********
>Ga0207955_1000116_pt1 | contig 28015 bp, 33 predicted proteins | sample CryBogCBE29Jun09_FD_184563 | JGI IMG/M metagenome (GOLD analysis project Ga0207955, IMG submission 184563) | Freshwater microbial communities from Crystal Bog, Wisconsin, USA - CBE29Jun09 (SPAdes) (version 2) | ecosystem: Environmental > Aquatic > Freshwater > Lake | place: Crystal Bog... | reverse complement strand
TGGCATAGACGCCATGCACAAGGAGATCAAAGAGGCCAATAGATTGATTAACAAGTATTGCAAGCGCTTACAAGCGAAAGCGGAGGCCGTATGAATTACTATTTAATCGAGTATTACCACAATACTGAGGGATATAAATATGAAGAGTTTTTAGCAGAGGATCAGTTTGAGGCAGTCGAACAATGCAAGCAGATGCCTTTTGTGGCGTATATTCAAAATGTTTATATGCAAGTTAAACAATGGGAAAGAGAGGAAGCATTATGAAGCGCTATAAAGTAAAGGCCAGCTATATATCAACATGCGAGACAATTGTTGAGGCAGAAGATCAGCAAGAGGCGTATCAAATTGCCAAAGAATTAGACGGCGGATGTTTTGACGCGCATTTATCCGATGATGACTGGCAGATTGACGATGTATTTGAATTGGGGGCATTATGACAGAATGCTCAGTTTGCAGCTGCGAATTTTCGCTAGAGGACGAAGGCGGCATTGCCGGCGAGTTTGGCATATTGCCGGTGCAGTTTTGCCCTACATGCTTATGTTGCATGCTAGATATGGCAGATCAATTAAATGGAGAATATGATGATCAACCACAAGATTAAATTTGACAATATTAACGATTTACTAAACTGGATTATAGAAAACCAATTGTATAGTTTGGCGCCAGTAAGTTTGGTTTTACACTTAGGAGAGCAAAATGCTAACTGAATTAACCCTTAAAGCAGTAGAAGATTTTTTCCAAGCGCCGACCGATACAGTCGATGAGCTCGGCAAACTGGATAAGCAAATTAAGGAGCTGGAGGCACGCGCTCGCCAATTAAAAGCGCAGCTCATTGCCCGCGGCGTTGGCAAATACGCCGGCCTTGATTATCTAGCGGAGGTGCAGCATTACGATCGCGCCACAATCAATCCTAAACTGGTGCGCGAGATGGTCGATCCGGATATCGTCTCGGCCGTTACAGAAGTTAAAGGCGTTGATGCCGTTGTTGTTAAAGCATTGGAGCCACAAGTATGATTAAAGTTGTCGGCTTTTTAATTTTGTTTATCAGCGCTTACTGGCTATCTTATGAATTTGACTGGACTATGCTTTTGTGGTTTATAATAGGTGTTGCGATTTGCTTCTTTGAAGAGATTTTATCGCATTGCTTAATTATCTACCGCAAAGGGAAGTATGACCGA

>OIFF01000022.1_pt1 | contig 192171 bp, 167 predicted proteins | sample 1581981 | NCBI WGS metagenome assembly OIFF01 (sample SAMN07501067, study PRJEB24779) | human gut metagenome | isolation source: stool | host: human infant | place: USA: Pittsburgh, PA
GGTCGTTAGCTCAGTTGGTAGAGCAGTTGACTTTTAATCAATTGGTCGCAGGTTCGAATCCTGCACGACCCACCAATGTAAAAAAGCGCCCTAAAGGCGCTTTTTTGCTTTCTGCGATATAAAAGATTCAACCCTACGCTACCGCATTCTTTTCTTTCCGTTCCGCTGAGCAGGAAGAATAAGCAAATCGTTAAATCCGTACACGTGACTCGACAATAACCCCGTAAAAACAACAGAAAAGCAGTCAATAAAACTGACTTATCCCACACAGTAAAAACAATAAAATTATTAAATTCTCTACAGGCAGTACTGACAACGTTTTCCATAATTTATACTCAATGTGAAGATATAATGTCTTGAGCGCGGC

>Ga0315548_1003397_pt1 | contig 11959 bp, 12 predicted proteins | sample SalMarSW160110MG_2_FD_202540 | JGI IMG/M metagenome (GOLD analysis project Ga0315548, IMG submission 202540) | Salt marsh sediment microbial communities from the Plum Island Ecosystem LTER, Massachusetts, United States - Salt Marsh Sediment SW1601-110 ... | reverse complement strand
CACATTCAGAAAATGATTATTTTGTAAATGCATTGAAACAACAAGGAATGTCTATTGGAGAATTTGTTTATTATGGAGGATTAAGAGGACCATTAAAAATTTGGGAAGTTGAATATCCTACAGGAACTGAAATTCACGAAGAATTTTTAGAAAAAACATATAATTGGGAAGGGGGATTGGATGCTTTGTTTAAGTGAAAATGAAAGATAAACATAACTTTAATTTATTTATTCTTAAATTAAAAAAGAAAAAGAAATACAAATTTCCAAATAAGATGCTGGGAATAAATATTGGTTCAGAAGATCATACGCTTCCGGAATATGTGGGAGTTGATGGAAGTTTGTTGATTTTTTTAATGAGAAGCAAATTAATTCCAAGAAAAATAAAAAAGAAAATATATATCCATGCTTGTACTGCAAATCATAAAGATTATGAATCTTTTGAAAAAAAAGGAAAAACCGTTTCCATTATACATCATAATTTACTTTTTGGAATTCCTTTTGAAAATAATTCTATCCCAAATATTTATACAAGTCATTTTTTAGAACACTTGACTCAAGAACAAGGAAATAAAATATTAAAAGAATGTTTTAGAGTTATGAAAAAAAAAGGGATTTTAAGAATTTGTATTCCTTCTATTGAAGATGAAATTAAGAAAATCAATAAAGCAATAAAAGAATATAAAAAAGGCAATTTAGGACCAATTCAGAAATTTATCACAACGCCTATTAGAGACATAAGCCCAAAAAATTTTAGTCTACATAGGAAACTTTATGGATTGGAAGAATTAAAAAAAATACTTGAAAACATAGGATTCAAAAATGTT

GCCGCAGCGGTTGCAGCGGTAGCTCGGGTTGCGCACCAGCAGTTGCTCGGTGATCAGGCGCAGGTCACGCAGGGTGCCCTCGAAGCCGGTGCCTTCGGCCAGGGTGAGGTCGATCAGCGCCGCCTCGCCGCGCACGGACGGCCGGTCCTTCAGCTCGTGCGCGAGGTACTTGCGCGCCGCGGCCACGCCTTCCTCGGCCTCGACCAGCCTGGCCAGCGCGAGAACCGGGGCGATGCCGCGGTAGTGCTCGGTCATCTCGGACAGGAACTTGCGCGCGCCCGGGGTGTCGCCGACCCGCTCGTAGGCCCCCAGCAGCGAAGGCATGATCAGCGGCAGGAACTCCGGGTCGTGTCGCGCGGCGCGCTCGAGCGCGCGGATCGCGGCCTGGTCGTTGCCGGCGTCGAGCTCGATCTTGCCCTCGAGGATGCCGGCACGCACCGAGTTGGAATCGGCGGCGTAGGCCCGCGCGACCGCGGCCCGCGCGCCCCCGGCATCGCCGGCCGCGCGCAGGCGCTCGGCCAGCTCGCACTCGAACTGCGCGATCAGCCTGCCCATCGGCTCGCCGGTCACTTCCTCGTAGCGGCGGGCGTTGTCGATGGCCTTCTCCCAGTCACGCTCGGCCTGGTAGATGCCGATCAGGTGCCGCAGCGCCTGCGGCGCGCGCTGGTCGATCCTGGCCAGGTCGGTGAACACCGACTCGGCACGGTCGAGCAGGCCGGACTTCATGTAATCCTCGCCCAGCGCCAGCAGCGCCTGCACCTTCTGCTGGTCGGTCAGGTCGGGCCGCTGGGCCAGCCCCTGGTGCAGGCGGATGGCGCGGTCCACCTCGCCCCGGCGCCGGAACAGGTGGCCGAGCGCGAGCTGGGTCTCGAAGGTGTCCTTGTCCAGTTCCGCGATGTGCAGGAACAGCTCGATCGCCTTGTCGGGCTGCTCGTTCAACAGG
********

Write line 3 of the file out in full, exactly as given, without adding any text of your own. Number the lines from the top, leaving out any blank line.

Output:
>OIFF01000022.1_pt1 | contig 192171 bp, 167 predicted proteins | sample 1581981 | NCBI WGS metagenome assembly OIFF01 (sample SAMN07501067, study PRJEB24779) | human gut metagenome | isolation source: stool | host: human infant | place: USA: Pittsburgh, PA